Urine protein test might help diagnose kidney damage from lupus

Feb 16, 2010

Simple urine tests for four proteins might be able to detect early kidney disease in people with lupus, researchers at UT Southwestern Medical Center have found in an animal study.

Although it might take years before such tests could be used clinically, the findings suggest they could pinpoint kidney disease better than tests currently in use, the researchers said.

"Our goal was to accurately detect something in the urine that appears only in disease," said Dr. Chandra Mohan, professor of internal medicine and immunology at UT Southwestern and senior author of the study, available online and in today's issue of The Journal of Immunology.

"If this testing regimen proves effective in humans, physicians might be able to predict and diagnose noninvasively, as well as monitor whether treatments are working."

Kidney disease is the major cause of death and disability in lupus patients, Dr. Mohan said. Early detection and treatment lead to a longer and better-quality life.

The researchers found that in mice, four proteins - protease, PGDS, SAP and SOD - show up in larger quantities in urine as kidney damage progresses. Each of these proteins is either present in humans or has a human equivalent. The researchers currently are studying whether the same correlation between urinary protein levels and disease occurs in humans.

Lupus is one of many that attack internal organs, tissues, joints and other parts of the body. The researchers focused on affecting the kidneys, the most common and serious form of lupus.

Currently, kidney damage in humans is detected by performing a kidney biopsy, Dr. Mohan said. A kidney biopsy involves taking a tissue sample with a needle, a process that is invasive and can be stressful to patients.

In the current study, the researchers used mice that have a condition similar to human lupus. They screened urine for proteins both before and after the mice showed symptoms of kidney disease and found that 71 proteins appeared in urine after the illness became physically evident.

The researchers then focused on four proteins that were present in high levels after symptoms appeared. These proteins or their analogs had not previously been known to be present in the urine of patients or mice with lupus kidney disease.

Dr. Mohan said monitoring urinary levels of these four proteins might also reveal more about the mechanisms of . Each protein is involved in a different biochemical process, so the stage of the disease at which each appears in urine might prove informative, he said.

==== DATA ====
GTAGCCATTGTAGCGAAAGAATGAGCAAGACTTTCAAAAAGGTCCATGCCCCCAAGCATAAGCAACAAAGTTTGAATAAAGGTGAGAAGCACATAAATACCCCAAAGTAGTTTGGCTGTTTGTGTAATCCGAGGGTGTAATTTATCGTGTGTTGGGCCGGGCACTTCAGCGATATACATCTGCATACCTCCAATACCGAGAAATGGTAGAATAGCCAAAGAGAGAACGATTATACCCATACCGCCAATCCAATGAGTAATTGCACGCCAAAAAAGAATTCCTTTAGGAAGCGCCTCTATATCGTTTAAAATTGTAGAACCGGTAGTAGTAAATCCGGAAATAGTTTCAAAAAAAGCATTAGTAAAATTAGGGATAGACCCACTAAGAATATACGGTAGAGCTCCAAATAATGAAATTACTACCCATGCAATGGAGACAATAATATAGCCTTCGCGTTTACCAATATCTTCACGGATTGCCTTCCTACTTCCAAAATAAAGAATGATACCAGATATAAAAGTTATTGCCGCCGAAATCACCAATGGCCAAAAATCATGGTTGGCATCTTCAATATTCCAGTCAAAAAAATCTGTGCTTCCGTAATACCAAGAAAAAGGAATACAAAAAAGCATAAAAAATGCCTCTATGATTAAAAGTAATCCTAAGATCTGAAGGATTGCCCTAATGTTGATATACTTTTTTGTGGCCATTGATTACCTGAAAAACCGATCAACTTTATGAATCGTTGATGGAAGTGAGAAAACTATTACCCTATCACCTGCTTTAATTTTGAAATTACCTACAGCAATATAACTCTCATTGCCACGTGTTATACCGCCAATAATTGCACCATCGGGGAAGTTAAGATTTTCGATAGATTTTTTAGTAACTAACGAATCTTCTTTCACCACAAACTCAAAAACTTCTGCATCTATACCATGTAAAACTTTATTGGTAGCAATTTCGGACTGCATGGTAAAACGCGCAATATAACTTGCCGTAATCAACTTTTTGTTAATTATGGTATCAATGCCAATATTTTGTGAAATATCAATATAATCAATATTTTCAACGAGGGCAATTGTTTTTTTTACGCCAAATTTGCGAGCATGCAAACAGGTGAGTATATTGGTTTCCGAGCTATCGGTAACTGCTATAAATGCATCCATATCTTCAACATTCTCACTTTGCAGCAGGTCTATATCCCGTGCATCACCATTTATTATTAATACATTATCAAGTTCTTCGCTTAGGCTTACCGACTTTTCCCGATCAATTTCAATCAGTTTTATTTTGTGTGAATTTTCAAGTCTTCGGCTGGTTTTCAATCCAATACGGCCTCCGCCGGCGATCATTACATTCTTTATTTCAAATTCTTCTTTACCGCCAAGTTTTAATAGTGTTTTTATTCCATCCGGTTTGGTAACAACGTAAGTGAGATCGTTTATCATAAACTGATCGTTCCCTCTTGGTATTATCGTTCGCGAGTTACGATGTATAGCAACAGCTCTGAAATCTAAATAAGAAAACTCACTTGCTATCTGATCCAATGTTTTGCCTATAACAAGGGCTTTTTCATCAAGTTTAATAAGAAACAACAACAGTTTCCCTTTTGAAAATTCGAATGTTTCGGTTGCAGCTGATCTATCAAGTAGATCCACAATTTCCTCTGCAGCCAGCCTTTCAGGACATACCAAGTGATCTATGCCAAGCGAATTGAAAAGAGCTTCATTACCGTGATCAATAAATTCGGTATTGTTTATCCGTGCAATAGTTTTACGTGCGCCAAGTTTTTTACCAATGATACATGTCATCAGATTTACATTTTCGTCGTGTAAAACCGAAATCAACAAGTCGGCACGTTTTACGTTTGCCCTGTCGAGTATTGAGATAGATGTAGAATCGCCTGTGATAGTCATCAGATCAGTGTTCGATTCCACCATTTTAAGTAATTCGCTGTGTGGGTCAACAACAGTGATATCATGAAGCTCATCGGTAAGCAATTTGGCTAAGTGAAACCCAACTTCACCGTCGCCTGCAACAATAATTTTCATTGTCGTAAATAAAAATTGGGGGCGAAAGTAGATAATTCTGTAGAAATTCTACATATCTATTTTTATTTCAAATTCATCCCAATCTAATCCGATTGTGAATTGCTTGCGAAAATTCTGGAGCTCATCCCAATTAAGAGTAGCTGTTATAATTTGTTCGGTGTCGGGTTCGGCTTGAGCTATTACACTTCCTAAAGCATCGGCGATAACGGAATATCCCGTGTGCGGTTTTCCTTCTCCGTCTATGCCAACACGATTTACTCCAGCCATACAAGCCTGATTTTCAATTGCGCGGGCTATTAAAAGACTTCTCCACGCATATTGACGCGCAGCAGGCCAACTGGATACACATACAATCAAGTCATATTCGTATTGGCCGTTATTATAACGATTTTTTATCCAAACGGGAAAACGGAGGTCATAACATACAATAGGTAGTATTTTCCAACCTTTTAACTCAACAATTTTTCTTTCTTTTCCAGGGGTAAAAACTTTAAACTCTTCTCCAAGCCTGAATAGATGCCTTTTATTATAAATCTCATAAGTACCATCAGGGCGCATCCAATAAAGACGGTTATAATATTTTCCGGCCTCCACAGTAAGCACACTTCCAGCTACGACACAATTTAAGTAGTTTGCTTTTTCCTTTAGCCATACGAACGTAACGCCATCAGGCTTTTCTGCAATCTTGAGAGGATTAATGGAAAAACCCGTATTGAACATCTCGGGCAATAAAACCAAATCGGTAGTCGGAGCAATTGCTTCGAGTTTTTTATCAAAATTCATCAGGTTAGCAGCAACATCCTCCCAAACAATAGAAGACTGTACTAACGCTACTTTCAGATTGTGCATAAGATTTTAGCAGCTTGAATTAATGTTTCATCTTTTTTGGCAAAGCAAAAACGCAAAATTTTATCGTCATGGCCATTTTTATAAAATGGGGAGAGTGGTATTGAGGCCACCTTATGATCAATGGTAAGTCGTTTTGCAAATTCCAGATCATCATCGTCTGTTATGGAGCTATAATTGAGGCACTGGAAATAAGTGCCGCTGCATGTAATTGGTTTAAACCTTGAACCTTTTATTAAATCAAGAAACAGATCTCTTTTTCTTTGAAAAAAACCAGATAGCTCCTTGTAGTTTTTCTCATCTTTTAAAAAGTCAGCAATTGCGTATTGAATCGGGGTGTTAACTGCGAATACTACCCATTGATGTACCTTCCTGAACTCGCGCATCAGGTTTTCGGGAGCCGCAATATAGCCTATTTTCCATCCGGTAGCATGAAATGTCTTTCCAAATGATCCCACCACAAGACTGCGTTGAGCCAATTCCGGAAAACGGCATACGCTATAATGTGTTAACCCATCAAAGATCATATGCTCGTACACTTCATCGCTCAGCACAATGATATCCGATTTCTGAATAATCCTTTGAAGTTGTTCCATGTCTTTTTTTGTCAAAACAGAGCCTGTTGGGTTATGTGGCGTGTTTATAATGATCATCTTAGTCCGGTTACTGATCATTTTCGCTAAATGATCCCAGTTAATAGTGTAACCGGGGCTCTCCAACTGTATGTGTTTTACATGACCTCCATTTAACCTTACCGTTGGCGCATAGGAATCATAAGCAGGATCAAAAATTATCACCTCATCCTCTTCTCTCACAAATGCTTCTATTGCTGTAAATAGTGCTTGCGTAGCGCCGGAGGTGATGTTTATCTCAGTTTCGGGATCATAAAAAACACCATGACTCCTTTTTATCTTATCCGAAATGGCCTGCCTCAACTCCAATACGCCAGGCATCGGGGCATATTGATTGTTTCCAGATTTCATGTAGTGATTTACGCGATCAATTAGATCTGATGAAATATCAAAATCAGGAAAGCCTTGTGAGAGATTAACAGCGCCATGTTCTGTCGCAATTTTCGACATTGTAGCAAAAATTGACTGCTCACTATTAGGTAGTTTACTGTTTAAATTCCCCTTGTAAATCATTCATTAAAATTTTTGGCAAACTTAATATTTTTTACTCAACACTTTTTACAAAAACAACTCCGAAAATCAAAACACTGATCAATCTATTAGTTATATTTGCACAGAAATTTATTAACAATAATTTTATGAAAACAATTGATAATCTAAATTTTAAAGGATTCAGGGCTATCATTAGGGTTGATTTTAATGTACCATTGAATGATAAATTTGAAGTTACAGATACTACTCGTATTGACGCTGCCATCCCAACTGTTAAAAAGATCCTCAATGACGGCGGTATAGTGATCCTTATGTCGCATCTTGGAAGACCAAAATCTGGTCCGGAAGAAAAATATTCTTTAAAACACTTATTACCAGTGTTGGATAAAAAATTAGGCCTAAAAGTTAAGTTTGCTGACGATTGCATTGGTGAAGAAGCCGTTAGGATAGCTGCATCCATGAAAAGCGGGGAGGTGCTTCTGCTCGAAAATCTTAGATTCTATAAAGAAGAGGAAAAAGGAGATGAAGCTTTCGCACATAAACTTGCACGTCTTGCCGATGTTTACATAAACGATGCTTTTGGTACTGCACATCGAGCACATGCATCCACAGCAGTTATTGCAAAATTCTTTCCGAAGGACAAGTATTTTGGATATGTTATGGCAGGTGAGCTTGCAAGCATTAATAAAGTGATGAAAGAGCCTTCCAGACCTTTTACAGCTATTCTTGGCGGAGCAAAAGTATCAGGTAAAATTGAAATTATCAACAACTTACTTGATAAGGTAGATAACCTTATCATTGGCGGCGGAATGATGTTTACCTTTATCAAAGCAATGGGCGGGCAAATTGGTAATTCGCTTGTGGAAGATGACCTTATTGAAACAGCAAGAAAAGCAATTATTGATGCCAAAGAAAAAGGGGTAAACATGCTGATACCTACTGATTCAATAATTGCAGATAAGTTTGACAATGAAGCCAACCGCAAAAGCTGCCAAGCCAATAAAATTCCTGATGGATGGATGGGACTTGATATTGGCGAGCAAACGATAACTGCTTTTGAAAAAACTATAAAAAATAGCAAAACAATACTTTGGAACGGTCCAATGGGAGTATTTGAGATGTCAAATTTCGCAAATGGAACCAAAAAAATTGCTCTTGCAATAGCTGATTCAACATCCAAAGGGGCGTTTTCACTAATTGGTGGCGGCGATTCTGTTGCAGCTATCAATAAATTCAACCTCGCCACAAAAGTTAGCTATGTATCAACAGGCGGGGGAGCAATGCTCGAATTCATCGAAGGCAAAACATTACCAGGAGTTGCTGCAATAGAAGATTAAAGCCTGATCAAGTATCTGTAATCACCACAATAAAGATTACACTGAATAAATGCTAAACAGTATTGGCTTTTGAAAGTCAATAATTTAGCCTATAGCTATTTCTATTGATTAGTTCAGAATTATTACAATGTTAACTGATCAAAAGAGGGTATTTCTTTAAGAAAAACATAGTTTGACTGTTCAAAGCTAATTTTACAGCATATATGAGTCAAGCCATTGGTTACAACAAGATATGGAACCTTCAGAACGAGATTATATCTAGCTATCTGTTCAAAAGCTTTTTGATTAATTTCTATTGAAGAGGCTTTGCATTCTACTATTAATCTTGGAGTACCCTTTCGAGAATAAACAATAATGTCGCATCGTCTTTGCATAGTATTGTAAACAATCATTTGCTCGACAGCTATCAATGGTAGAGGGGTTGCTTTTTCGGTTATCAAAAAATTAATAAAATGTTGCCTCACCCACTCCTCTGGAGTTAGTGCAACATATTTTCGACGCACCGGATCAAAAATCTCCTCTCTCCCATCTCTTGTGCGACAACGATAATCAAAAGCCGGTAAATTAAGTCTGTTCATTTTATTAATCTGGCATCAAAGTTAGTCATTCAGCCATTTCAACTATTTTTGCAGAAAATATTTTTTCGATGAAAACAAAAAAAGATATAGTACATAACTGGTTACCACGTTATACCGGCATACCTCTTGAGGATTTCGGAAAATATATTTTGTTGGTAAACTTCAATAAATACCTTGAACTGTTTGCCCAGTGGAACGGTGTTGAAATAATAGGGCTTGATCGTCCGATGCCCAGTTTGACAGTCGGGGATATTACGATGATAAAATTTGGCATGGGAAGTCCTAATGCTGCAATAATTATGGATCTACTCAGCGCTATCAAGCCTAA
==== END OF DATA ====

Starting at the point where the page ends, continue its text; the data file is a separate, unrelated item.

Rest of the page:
Testing for these proteins might also have the potential to monitor kidney damage that results from diabetes, hypertension and other conditions, said Dr. Mohan.

Explore further: Flu season, early again, hitting hard in South and Midwest

add to favorites email to friend print save as pdf

Related Stories

Researchers probe kidney damage, protection in lupus

Apr 21, 2009

Kidney damage associated with the autoimmune disease lupus is linked to a malfunction of immune cells that causes them to congregate in and attack the organs, researchers at UT Southwestern Medical Center have discovered ...

Kidney transplants generally safe for lupus patients

Nov 02, 2009

Individuals with a history of lupus who receive a kidney transplant rarely develop the serious inflammatory condition lupus nephritis in their new organ, according to a paper being presented at the American Society of Nephrology's ...

Researchers pioneer kidney disease prediction method

Nov 05, 2009

(PhysOrg.com) -- A study into the relationship between antibodies and proteins in people with Lupus could mean earlier diagnosis of kidney disease in such patients, and lead the way for earlier diagnoses for ...

Recommended for you

Evidence-based recs issued for systemic care in psoriasis

14 hours ago

(HealthDay)—For appropriately selected patients with psoriasis, combining biologics with other systemic treatments, including phototherapy, oral medications, or other biologic, may result in greater efficacy ...

Bacteria in caramel apples kills at least four in US

14 hours ago

A listeria outbreak believed to originate from commercially packaged caramel apples has killed at least four people in the United States and sickened 28 people since November, officials said Friday.

Steroid-based treatment may answer needs of pediatric EoE patients

15 hours ago

A new formulation of oral budesonide suspension, a steroid-based treatment, is safe and effective in treating pediatric patients with eosinophilic esophagitis (EoE), according to a new study in Clinical Gastroenterology and Hepatology, the official clinical practice journal ...

Discovery of genes that predispose a severe form of COPD

17 hours ago

A study by Ramcés Falfán-Valencia, researcher at the National Institute of Respiratory Diseases (INER), found that the mestizo Mexican population has a number of variations in certain genes that predispose ...

On the environmental trail of food pathogens

18 hours ago

Tracking one of the deadliest food contamination organisms through produce farms and natural environments alike, Cornell microbiologists are showing how to use big datasets to predict where the next outbreak could start.

User comments : 0

Please sign in to add a comment. Registration is free, and takes less than a minute. Read more

Click here to reset your password.
Sign in to get notified via email when new comments are made.